React Made Native Easy

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Separating styles from component code

Let's assume we want to build a Button component.

A simple button will look something like this:

Button.component.js

import React, { Component } from 'react';
import { StyleSheet, Text, View} from 'react-native';

class Button extends Component {
  render() {
    return (
      <View style={styles.container}>
        <Text style={styles.buttonText}> Press Me! </Text>
      </View>
    );
  }
}

const styles = StyleSheet.create({
  container: {
    padding: 10,
    alignItems:'center',
    justifyContent:'center',
    backgroundColor: '#43a1c9',
  },
  buttonText: {
    fontSize: 20,
    textAlign: 'center'
  }
});

export default Button;

This will produce a nice looking button component. But we suggest that you move the styles to a different file Button.component.style.js.

Modifying the code we get.

Button.component.js

import React, { Component } from 'react';
import { StyleSheet, Text, View} from 'react-native';
import styles from './Button.component.style.js';

class Button extends Component {
  render() {
    return (
      <View style={styles.container}>
        <Text style={styles.buttonText}> Press Me! </Text>
      </View>
    );
  }
}

export default Button;

Button.component.style.js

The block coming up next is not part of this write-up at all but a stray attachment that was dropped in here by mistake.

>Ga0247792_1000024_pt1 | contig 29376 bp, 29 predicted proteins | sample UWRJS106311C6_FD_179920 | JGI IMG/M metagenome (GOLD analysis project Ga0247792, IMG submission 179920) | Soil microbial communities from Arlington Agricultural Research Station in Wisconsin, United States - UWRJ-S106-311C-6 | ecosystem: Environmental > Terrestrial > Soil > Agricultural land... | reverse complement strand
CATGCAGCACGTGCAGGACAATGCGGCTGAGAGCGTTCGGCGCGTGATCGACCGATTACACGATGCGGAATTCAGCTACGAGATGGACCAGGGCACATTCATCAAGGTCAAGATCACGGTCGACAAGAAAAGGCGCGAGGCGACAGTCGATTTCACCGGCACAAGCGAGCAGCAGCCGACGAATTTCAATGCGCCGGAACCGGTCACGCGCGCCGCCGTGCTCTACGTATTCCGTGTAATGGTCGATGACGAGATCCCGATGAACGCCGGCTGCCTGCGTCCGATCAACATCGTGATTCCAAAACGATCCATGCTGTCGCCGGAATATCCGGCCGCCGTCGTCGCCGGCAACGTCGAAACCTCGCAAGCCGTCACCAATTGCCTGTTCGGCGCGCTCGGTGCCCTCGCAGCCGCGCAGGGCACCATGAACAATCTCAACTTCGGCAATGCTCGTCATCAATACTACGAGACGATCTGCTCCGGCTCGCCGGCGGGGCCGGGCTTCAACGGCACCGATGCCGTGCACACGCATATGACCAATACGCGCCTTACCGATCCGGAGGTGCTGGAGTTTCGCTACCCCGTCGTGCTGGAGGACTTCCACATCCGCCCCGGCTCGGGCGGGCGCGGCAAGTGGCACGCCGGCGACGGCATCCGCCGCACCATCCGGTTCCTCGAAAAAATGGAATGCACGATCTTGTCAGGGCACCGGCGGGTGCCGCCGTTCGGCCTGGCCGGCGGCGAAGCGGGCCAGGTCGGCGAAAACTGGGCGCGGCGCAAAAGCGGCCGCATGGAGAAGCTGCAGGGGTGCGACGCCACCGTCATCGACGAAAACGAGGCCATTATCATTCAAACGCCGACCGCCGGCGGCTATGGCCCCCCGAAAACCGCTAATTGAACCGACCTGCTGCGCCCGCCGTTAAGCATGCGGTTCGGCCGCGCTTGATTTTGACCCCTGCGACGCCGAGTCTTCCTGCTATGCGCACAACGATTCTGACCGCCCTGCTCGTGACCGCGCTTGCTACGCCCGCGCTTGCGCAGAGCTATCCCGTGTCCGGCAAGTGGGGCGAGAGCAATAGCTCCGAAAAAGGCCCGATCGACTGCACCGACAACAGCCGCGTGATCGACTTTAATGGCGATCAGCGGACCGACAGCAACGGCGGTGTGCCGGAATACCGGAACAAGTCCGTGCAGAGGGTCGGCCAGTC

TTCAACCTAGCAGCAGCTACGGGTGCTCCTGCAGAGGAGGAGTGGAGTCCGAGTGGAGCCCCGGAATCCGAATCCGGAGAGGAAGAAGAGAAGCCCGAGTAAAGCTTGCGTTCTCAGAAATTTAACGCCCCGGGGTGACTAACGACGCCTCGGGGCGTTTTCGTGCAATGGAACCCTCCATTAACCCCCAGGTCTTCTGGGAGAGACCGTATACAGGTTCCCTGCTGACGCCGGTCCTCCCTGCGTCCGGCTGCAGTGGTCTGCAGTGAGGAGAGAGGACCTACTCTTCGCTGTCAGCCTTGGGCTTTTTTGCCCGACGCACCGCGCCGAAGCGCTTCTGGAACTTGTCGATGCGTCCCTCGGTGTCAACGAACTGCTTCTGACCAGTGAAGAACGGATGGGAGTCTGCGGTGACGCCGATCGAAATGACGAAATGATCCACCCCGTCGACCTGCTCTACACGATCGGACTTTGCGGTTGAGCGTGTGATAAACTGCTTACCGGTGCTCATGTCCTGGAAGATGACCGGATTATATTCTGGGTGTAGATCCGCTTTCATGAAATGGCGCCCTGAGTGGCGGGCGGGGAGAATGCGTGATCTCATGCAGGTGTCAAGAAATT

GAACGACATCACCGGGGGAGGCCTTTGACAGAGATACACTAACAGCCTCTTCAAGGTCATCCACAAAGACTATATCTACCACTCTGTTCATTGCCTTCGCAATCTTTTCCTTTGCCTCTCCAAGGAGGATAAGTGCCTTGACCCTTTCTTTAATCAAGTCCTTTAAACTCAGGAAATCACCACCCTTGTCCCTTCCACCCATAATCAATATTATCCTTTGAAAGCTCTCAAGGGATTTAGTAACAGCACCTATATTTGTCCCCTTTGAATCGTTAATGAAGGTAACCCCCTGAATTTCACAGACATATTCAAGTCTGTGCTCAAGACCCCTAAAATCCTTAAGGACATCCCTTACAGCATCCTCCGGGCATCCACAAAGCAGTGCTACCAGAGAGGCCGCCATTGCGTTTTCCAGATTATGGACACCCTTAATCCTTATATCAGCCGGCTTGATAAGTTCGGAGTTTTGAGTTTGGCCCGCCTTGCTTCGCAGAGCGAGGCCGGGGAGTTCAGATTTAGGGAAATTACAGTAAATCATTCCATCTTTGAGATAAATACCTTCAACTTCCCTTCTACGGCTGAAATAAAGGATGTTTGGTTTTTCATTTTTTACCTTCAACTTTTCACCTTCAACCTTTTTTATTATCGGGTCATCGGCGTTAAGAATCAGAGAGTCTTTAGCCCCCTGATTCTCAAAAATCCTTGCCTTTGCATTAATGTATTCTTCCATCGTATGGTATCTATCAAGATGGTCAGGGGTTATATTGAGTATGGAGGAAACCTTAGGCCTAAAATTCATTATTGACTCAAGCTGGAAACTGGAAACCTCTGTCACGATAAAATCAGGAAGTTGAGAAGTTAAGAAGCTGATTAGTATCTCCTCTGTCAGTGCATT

export default StyleSheet.create({
  container: {
    padding: 10,
    alignItems:'center',
    justifyContent:'center',
    backgroundColor: '#43a1c9',
  },
  buttonText: {
    fontSize: 20,
    textAlign: 'center'
  }
});

This has a few benefits:

  • This makes the component code much cleaner. The style is present in its own separate file.
  • This allows you to write two different style files for Android and iOS if required. Thus, you can keep the same functionality but the button can look different based on the requirement for the platform.

For example:

Button.component.js

import React, { Component } from 'react';
import { StyleSheet, Text, View} from 'react-native';
import styles from './Button.component.style.js';

class Button extends Component {
  render() {
    return (
      <View style={styles.container}>
        <Text style={styles.buttonText}> Press Me! </Text>
      </View>
    );
  }
}

export default Button;

iOS specific style

Button.component.style.ios.js

export default StyleSheet.create({
  container: {
    padding: 10,
    alignItems:'center',
    justifyContent:'center',
    backgroundColor: '#43a1c9',
  },
  buttonText: {
    fontSize: 20,
    textAlign: 'center'
  }
});

Android specific style

Button.component.style.android.js

export default StyleSheet.create({
  container: {
    padding: 10,
    borderWidth: 1,
    alignItems:'center',
    justifyContent:'center',
    backgroundColor: '#d2843b'
  },
  buttonText: {
    fontSize: 20,
    textAlign: 'center'
  }
});

Thus by simply moving the styles into a separate file, we could achieve a style code that behaves exactly the way we needed on different platforms. Also, we could reuse the component logic.

Conclusion

In Web, we have lots of production grade tools like Sass, Less, etc which allow us to write modular, scoped CSS which is easier to manage. These tools then take care of building all our style code into one cohesive stylesheet for our entire application. In React Native, we must think of styling in a slightly different manner. By doing some pre-planning and organization before writing the code for the components, we can reduce code duplication and unnecessary confusions. It takes a bit of getting used to, but styling in React Native is as powerful as CSS for the web and is the fastest way to build multi-platform native applications.